Caption reports hide great access story

Friday, 22 August 2014 12:53pm

Why is it that our communications regulator seems satisfied to hide great achievements in access by our free-to-air television stations? Commentary by Alex Varley.

Developments that benefit viewers, stations, advertisers and content providers should be celebrated and publicised. Instead the Australian Communications and Media Authority (ACMA) puts out reports that hide innovation and the power of the market to deliver more under a spirit of healthy competition.

What am I ranting about? Yesterday ACMA released its long awaited compliance report on captioning levels for the free-to-air stations in Australia (more than a year after the fact). It already sounds dull and the report is in pretty dry legalistic prose, although it does manage to acknowledge that the main channels (ABC, SBS, Seven, Nine, Ten and their regional variants) managed to overall exceed the required quotas.

First piece of good news: Caption quotas and reporting requirements deliver greater levels of access for caption viewers. This echoes the experience of the UK where transparent, timely reporting shows consistently higher levels of access achieved.

Then buried in the report is a brief statement saying that the multichannels basically captioned all the repeats that they were required to caption, with a small number of exceptions, which are duly listed in a table. So the average reader would look at this and conclude that the multichannels are required to caption all repeated captioned programs from the main channel (which they are) and that’s all they did.

Second piece of good news: Many of the multichannels actually captioned more than the bare minimum required under the regulations. As this table compiled from a sample week in April this year shows, in some cases the levels of captions rival those on popular pay channels and certainly provide rich pickings for viewers.

Table 1: Captioning on multichannels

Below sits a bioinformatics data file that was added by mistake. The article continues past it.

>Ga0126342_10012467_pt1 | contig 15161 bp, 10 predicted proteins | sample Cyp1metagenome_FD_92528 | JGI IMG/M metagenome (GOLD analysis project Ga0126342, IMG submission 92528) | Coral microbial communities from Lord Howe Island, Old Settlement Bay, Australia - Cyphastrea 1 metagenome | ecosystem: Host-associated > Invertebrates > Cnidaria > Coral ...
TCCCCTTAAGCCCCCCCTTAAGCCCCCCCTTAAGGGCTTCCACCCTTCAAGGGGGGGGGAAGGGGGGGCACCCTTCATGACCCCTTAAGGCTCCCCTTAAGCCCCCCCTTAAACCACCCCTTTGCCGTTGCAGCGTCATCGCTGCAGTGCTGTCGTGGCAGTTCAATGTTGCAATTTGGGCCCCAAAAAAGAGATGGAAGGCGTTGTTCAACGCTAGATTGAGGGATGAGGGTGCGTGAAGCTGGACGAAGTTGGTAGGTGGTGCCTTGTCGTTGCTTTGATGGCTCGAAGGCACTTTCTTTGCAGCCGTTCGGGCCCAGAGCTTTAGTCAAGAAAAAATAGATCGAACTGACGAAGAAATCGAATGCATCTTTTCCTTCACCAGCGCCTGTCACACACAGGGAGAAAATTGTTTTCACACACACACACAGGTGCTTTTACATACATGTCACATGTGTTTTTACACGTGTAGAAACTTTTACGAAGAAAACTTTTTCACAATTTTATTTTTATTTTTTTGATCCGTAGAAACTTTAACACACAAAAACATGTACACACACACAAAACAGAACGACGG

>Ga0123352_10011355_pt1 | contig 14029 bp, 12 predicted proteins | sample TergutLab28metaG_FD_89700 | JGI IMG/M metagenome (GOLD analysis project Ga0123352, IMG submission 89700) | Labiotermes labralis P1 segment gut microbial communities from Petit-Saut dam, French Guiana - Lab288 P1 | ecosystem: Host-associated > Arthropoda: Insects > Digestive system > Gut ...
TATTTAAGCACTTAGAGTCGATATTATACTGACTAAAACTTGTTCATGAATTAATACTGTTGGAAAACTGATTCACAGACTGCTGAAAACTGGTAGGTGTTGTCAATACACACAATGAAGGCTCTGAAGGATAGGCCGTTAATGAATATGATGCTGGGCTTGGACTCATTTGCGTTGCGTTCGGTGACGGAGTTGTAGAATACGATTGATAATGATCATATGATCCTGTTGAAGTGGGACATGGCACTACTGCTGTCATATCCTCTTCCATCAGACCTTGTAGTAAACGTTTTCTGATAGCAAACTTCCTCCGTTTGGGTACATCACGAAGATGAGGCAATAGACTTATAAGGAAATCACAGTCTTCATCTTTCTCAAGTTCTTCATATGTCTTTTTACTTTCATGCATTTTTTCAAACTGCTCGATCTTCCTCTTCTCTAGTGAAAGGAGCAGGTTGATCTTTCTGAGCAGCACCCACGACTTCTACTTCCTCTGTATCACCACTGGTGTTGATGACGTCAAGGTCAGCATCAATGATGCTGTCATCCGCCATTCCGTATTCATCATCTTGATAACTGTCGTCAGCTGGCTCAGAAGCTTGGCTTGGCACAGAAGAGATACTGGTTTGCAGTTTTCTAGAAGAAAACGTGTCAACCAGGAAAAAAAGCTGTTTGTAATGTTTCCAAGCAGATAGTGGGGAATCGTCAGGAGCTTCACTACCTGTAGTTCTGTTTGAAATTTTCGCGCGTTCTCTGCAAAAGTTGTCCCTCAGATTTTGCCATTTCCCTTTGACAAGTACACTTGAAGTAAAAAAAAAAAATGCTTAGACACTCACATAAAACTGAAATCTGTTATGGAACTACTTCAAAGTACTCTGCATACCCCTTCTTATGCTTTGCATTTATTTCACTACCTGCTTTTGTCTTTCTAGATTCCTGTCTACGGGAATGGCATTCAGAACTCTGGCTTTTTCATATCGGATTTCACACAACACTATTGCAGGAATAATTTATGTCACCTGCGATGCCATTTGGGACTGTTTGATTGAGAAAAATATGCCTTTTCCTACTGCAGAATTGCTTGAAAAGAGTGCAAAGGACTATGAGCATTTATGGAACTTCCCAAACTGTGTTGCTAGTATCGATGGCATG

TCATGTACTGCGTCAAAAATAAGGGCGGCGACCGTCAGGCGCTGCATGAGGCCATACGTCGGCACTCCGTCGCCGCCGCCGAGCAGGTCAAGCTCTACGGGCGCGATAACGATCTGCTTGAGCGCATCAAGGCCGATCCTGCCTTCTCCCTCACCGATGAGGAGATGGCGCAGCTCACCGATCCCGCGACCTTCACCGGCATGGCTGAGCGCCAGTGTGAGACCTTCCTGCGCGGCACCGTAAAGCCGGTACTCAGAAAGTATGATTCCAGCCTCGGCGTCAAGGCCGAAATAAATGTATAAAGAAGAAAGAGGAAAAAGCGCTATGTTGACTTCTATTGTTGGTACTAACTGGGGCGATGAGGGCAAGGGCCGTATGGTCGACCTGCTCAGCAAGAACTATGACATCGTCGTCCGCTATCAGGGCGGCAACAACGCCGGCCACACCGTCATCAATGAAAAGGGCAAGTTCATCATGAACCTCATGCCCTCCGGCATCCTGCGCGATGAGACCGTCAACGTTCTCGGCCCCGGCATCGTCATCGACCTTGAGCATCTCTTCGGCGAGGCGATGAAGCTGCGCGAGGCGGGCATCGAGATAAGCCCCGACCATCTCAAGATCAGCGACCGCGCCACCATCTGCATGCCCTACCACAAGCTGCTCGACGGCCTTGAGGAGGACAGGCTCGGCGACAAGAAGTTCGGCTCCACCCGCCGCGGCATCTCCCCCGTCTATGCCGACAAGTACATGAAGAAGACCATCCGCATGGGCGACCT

Channel ABC24 ABC2 ABC3 SBS2 7Two 7Mate Go! Gem One Eleven
Captioning 6am - midnight 96% 100% 100% 14% 35% 41% 33% 57% 23% 24%
Captioning midnight – 6 am 47% 90% NA 17% 22% 21% 13% 40% 12% 24%
Total captioning over 24 hours 83% 84% NA 15% 32% 36% 28% 53% 20% 24%

 

The ABC is the standout with near 100% across ABC2, ABC3 and News24 and you might say as a public broadcaster this is part of their duty to provide for all Australians. I am not too worried about why and more interested that they have.

Their commercial rivals are not tardy either. The supposed financial, profit-chasing hard heads in charge of channels like 7Mate and Eleven, to pick on a couple, managed to deliver non-repeated programs with captions. That’s right – somebody made a decision to caption these programs, even though they were not legally obliged to do so. This is the kind of behaviour that suggests that a good competitive market is in operation and it should be applauded and highlighted, not hidden from view.

Are we ashamed of access and doing better? Isn’t it a social good that allows more people to watch whatever content they want to see, especially as captions are used not only by people with hearing loss, but those learning English and in situations where you can’t hear the sound (footy in noisy pubs springs to mind). I am sure the advertisers that support these commercial channels want as many people as possible to be viewing these captioned programs. A lot of the advertisers caption their commercials too.

Coming up in October is the annual Captioning Awards hosted by Deafness Forum. I run the judging panel for these awards and this kind of positive approach was acknowledged last year when two of the awards went to multichannels that captioned more than they had to. It seems to me there is room for some more entries in this area.

I think a fundamental issue here is an attitudinal approach from a regulator. The UK regulator Ofcom, and the US regulator the Federal Communications Commission, seem to have an approach that is more about encouragement and pushing boundaries. They don’t necessarily demand bigger quotas or more regulation, but nudge and prod in a positive direction. They understand that it is natural human behaviour to want to outdo your rivals, and encouragement and publicity form part of that process. More importantly, it works.

I see what is happening with our multichannels not as an opportunity to tick a few regulatory boxes, but an opportunity for some friendly market competition that benefits about 15% of the population that need captions to enjoy the content. How can that be a bad thing? I am not asking for more rules, I am just suggesting that the full story is told. It’s a powerful story of how commercial interests are making access better for television viewers.

Alex Varley is the CEO of Media Access Australia. He didn’t train as a lawyer but does think that sometimes psychology and positive publicity can be as powerful as regulations in achieving access goals.


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